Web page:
Before the Inspection
Things to consider before hiring an inspector
- Is the inspector actively licensed by the state of Texas Real Estate Commission?
- What is their license number?
- Do they follow the Standards of Practice and use the current state mandated report form?
- What professional organizations do they belong to?
- Are they a member of the International Association of Certified Home Inspectors (InterNACHI)?
- Are they a member of the Texas Professional Real Estate Inspectors Association (TPREIA)?
- How long have they been inspecting homes?
- Do they have any real world experience in the construction industry?
- What is their background and experience related to inspecting?
- What continuing education are they doing? (State mandated at least 16 hours per year.)
- Do they have a Supra Key to access the property?
- How long will it take to perform the inspection?
- Can they accommodate your schedule?
- Do they want you, “the buyer” at the inspection?
- Will they take the time to answer your questions?
- What systems are inspected?
- What is excluded from the inspection?
- How soon can you expect the finished report?
- Are they available post inspection to discuss issues in more detail?
- What is the total cost of inspection?
Note: Price is often the only question an inspector may be asked over the phone, this is not the optimal question. Consider all of the above in determining which inspector is the right one for you.
After the Inspection
Understanding a Home Inspection
All homes inspected and our reports are prepared using today’s “Standards of Practice” as required by The Texas Real Estate Commission.
Our inspector may indicate one of the following opinions of the inspector regarding a particular item:
- The item is performing as intended at the time of inspection;
- The item is in need of correction, improvement, replacement, service, or repair; or
- Further evaluation by a technician or expert is recommended.
A home inspection is not a mandate that all adverse conditions be remedied, but rather to ensure that the buyer is made aware of conditions that may have the potential for injury or property loss.
Our goal is to give you the most complete and thorough unbiased report on the condition of your new home. You will get the most benefit from this process by attending the inspection and asking questions. We are available after the inspection for consultation on any issues you deem important or that may be unclear. Recommend all concerns be addressed before the expiration of any time limitations such as your option period.
A home inspection is a “snapshot in time”. Because a system or component is performing its normally intended function or operation at time of inspection does not assure that it will continue to do so. Any system or component, regardless of age or use, can fail catastrophically at any time and without any indication of impending failure.
Photos in the report may be representing conditions found on the home but may not include all instances of each condition. Though the report will try to practically describe the conditions present it must be understood that if several items or conditions within a component group (electrical, plumbing, HVAC etc…) are mentioned, further evaluation of the component system maybe warranted.
A home inspection is not a code compliance inspection. Consideration must be given older homes within the context of the time period in which they were built, taking into account the generally-accepted building practices of that time period. Homes are not required to be constantly upgraded to comply with newly-enacted building codes and usually comply with building codes or generally-accepted standards which existed at the time of original construction. Any repairs and/or improvements should comply with current building codes and generally-accepted standards. Improvements to comply with newly-enacted building codes may be considered an upgrade to the property.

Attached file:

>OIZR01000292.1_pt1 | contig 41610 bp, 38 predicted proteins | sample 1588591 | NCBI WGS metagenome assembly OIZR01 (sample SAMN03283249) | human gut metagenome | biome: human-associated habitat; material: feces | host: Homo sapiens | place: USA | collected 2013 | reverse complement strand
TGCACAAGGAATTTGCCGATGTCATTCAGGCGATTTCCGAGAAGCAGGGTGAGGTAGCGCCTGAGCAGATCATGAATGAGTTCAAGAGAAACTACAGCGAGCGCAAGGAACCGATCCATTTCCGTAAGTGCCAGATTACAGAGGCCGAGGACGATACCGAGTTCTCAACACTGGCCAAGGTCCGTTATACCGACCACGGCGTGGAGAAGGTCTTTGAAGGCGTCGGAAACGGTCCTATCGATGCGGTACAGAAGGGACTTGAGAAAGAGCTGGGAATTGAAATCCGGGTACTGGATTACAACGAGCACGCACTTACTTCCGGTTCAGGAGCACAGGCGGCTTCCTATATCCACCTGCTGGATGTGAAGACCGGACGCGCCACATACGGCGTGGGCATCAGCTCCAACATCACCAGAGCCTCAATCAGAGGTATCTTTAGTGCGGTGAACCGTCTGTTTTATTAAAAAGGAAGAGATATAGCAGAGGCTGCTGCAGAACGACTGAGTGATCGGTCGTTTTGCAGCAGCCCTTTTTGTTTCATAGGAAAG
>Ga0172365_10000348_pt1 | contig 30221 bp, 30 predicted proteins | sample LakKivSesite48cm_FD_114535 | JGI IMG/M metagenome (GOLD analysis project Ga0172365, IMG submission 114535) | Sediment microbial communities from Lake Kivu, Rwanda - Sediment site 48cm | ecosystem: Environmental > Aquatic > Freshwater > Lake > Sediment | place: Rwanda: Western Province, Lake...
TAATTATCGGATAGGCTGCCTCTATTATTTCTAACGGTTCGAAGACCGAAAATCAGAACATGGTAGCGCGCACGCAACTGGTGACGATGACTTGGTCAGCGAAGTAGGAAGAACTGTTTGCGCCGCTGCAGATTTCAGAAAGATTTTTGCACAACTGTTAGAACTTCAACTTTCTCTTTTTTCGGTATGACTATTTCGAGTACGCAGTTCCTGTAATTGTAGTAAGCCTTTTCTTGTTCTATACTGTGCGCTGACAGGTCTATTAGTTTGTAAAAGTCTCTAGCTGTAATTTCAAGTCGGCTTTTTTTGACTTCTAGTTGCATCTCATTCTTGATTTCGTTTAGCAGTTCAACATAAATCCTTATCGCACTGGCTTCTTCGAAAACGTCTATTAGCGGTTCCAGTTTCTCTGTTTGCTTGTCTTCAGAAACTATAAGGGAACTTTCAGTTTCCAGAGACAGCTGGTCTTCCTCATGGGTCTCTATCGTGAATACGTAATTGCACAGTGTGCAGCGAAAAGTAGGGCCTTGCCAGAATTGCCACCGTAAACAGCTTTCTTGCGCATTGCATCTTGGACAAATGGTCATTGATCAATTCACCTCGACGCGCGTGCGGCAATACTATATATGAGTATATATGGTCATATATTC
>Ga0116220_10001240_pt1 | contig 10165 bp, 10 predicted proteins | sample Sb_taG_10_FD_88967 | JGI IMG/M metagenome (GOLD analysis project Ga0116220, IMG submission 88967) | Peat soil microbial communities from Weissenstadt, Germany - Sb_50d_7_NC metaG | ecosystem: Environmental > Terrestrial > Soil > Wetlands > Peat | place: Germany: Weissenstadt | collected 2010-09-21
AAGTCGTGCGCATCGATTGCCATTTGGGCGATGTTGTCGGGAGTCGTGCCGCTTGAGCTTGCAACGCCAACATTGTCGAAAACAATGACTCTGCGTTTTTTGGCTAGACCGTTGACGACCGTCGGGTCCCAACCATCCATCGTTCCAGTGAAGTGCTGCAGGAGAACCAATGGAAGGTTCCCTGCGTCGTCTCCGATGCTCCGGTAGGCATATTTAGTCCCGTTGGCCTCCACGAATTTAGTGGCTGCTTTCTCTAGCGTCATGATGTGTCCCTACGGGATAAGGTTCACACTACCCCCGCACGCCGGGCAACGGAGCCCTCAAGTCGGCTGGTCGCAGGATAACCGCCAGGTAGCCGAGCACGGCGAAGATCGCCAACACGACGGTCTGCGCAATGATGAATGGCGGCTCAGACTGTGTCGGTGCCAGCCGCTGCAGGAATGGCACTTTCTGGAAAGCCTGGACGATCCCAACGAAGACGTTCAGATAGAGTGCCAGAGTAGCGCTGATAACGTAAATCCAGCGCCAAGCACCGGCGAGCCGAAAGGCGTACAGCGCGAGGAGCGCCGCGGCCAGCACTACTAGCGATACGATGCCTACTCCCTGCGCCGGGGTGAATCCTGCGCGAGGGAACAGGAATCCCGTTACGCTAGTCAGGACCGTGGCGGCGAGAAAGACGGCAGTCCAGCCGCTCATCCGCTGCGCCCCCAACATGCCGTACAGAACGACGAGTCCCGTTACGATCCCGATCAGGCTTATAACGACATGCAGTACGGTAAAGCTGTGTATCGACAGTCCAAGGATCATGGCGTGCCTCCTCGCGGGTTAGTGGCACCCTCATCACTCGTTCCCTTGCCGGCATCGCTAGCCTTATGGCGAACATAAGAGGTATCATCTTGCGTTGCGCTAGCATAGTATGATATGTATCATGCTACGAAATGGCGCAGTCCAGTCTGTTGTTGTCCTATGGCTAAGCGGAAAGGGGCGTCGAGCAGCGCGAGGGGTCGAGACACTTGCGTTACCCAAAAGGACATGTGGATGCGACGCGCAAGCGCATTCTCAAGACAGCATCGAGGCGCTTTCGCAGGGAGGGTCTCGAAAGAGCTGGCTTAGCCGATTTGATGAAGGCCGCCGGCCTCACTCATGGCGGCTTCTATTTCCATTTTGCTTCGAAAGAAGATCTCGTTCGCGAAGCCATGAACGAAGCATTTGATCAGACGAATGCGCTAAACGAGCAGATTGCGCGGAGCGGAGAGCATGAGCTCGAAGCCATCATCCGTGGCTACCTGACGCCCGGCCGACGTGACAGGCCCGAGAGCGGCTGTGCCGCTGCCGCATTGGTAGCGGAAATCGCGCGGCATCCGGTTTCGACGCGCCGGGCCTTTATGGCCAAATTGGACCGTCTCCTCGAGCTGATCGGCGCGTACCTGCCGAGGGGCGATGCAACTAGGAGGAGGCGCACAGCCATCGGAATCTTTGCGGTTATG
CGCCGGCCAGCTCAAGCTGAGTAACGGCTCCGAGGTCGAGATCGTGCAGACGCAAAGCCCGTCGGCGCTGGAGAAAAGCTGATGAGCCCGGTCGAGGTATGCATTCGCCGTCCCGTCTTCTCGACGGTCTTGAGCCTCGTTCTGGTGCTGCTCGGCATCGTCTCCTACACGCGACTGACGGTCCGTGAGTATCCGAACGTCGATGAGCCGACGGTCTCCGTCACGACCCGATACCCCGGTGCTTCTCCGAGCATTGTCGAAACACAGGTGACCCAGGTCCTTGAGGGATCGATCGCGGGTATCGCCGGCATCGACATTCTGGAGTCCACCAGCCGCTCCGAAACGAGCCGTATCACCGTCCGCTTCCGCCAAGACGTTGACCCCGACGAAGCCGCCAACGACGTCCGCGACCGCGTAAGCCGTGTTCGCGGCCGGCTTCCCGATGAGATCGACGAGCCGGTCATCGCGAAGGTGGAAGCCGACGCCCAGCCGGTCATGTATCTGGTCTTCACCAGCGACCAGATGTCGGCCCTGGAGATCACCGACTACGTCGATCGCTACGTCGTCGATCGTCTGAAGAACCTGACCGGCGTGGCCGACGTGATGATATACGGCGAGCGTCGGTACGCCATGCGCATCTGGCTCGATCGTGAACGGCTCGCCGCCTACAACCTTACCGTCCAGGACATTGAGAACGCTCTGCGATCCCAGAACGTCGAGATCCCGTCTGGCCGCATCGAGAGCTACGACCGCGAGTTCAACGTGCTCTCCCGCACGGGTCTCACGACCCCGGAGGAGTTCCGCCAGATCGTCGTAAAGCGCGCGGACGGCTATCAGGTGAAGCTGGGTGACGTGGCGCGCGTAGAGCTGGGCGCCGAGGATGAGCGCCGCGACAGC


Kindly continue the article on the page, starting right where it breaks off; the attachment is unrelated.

Some property features are/may be in excellent condition and of high quality but have not been mentioned. This is not meant to downplay the property’s assets, but to focus on alerting you to potentially expensive, habitability/safety issues, and/or adverse conditions that would warrant further evaluation/repair. Inspection reports by nature focus on defects and concerns and may seem very negative in tone. We strive to provide our clients with a thorough, accurate inspection, and documentation of current conditions.
A home may have deferred maintenance issues, that may appear to be minor at first, but can become more involved as work is being performed. Due diligence should be used when beginning repairs to correct those issues that could have lasting effects on the home or necessary upgrades prior to what would be more cosmetic/finish work in nature. Any suggested solution or repair to issues encountered should not be construed as absolutes. Equally effective or better alternatives are possible and may be proposed by your contractor.
As with many homes, repairs, improvements and upgrades may either be needed or desirable. Repairs that are being made as a contingency of the sale should be performed by a qualified trades person. For any work requiring a permit, a permit should be obtained.
Common Inaccessible, Hidden, or Obstructed Areas
- Attic space may be limited – Viewed from accessible areas. Safety
- Behind/Under furniture and/or stored items.
- Walls/Ceilings if obstructed, freshly painted or covered with wallpaper/newer siding.
- Floors if covered with carpet, vinyl, laminate or other materials.
- Plumbing – Only visible plumbing can be inspected. (Sewer camera is available at extra charge)
- Roofs may be limited – Viewed from accessible areas. Safety
- Sub flooring if covered with insulation or vapor barrier.
- Crawl space may be limited – Viewed from accessible areas. Safety